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Plight of those who break one-child rule in China

Plight of those who break one-child rule in China
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Happy Chinese families in the country’s adverts have one thing in common – they all have just one child.

Since 1982 China has imposed a one child policy on its people in a bid to rein back its spiralling demographics, and woe betide anyone who wants more than one child.

Wu Weiping, a high school teacher, was told to abort when she fell pregnant with her second child in 2008. So she divorced her husband and pretended to marry a cousin, but was found out. She lost her job, her husband was demoted, and she was fined over 14,000 euros, which she refuses to pay.

Being able to actually deliver her baby was the most important thing, said Wu: “What I worried about most at that time, was whether I could give birth to my baby safely. I had seen too many cases of women who tried to have two children being forced to have abortions. I was really worried that I could be the next victim of that.”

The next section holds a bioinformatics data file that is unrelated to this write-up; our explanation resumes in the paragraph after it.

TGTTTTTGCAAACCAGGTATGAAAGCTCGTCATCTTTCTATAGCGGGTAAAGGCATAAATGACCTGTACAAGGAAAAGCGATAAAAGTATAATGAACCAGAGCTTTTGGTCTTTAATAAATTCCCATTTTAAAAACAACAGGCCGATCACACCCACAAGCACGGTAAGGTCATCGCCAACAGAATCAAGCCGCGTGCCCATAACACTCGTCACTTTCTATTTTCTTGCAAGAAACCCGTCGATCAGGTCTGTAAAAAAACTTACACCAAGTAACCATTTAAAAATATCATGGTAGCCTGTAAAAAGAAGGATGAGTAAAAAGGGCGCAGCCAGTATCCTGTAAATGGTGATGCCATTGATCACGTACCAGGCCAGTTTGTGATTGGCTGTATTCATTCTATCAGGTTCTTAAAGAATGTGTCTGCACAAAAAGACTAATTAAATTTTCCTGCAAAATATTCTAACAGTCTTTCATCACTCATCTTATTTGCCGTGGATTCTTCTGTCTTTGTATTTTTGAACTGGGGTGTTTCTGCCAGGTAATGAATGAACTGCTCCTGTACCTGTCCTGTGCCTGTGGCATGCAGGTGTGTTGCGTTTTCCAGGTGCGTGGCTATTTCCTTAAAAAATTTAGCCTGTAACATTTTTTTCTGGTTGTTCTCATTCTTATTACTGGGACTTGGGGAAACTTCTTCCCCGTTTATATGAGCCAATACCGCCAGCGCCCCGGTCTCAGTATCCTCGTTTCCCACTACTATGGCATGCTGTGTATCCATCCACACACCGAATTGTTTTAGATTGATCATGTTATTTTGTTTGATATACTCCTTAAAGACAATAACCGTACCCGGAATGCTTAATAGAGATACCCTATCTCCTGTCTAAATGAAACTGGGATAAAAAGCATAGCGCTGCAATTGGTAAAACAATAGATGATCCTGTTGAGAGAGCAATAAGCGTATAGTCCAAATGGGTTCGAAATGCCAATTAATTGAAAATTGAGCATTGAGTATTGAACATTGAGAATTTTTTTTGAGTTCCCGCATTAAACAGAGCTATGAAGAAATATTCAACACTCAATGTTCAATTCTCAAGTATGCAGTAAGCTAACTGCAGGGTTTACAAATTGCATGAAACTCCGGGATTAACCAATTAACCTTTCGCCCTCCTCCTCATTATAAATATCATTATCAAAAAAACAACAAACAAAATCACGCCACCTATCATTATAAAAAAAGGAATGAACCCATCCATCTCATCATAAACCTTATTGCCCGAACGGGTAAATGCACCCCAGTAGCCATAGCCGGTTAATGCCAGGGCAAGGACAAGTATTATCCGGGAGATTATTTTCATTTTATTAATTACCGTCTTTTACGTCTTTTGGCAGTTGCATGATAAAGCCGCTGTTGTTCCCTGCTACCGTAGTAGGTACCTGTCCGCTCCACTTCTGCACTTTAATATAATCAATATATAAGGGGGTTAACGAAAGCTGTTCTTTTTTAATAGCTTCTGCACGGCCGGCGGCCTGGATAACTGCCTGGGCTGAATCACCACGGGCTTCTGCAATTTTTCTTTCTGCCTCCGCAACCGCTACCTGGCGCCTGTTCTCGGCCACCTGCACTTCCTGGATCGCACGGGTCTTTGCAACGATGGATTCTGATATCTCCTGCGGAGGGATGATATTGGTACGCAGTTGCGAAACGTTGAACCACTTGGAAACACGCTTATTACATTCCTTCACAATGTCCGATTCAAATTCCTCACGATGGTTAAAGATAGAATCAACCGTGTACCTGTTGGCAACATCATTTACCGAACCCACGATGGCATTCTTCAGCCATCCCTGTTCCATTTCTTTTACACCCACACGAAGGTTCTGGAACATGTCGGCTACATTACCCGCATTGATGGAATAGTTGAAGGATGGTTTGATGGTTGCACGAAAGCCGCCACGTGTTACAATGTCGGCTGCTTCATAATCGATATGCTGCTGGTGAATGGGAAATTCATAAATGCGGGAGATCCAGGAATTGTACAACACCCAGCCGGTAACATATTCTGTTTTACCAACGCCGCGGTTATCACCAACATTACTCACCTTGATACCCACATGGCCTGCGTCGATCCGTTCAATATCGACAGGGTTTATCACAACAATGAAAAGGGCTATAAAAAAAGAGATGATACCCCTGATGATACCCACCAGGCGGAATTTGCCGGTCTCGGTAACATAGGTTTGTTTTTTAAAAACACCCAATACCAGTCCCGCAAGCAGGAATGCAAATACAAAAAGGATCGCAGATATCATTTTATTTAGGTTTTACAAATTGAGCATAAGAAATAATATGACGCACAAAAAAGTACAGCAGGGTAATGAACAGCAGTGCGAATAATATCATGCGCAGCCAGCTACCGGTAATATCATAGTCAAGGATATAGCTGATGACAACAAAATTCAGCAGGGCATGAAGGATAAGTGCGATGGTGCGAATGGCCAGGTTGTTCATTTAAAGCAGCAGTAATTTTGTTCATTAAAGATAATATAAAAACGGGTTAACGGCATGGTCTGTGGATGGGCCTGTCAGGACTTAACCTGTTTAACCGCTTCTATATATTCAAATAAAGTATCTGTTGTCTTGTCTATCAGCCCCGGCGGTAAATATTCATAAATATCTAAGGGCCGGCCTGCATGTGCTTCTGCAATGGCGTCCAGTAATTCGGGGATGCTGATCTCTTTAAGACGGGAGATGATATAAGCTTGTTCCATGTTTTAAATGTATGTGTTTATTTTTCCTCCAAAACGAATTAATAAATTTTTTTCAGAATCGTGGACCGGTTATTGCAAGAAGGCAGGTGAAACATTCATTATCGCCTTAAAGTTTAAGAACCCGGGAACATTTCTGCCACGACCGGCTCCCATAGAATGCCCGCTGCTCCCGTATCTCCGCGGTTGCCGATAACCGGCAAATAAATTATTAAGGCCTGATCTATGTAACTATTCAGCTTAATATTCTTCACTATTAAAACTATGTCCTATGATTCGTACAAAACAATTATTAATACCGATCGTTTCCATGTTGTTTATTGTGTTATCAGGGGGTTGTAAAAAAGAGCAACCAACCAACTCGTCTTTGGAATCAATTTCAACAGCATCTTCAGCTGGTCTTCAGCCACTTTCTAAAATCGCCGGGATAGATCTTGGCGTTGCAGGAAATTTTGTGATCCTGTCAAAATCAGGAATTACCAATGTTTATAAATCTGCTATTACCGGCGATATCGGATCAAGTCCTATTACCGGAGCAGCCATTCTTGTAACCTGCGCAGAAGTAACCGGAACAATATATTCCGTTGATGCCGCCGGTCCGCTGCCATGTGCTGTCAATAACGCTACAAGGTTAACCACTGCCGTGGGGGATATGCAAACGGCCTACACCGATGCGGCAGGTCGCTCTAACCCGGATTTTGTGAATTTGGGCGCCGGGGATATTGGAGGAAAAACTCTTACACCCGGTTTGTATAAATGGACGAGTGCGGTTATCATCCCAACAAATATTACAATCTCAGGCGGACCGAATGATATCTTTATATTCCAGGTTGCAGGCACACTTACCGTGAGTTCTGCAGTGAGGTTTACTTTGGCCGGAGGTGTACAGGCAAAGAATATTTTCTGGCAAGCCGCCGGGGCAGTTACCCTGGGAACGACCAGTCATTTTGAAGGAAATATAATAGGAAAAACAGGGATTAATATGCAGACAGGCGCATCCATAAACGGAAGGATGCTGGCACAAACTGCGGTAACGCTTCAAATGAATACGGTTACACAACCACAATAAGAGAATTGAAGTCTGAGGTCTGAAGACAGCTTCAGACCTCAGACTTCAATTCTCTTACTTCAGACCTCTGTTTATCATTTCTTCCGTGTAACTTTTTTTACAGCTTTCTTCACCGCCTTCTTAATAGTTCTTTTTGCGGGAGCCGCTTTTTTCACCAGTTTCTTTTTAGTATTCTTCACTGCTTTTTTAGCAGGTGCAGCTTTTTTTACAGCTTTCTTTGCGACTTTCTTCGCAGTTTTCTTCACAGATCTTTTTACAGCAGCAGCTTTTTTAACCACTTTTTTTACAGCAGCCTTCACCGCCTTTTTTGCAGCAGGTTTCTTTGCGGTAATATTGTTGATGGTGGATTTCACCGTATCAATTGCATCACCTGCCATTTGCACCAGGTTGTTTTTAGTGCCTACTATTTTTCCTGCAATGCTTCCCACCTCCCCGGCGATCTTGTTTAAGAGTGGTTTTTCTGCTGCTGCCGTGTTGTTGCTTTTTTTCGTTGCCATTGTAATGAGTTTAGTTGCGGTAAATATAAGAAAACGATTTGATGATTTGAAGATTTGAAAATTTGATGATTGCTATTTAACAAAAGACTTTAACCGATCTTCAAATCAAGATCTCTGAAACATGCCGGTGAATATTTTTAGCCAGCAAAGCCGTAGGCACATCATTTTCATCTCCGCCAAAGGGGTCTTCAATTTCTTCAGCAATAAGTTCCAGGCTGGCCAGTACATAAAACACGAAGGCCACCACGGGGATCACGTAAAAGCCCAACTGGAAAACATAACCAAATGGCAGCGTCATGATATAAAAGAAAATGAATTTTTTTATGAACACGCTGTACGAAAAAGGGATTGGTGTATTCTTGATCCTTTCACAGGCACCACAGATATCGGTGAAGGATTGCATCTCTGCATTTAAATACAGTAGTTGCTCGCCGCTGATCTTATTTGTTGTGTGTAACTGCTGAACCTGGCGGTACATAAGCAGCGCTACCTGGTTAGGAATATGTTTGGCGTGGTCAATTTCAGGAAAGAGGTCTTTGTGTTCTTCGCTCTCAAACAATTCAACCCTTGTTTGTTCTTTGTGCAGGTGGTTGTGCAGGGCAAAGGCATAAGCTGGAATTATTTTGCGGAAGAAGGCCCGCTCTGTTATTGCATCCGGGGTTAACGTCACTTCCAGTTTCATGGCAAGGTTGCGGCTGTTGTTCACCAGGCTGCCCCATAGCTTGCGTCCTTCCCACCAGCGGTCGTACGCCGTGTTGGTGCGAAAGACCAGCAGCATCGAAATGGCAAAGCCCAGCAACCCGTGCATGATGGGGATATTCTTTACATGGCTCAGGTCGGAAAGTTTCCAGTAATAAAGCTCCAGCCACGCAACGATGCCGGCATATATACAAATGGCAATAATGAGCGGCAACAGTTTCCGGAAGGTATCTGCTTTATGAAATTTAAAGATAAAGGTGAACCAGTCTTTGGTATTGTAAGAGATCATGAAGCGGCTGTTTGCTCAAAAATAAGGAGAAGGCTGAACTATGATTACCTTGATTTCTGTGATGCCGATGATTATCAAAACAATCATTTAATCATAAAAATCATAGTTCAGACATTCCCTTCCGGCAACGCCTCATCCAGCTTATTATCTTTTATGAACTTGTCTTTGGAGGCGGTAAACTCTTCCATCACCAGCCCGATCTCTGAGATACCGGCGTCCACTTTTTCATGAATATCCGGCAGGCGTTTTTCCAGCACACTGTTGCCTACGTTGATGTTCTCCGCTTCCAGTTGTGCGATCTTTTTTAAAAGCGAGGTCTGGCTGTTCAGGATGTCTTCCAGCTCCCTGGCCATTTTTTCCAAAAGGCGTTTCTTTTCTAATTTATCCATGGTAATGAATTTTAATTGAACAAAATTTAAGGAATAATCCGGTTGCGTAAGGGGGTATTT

Li Yongan and his wife had a son in 2007 when they already had a 13 year-old daughter. He lost his university lecturer’s job, and was fined 28,700 euros. He is not allowed to register his son, so the boy cannot register at state schools and private schools are expensive.

“I never regret having a second child but I have been living with depression and anger for years. I have suffered too much mental torture and struggled a lot, just because I had two children. This just makes no sense at all,” said Li.

More couples are challenging the law, which policymakers say is becoming counter-productive as the population ages, and they believe prosperity means people are unlikely to return to the big families of old.

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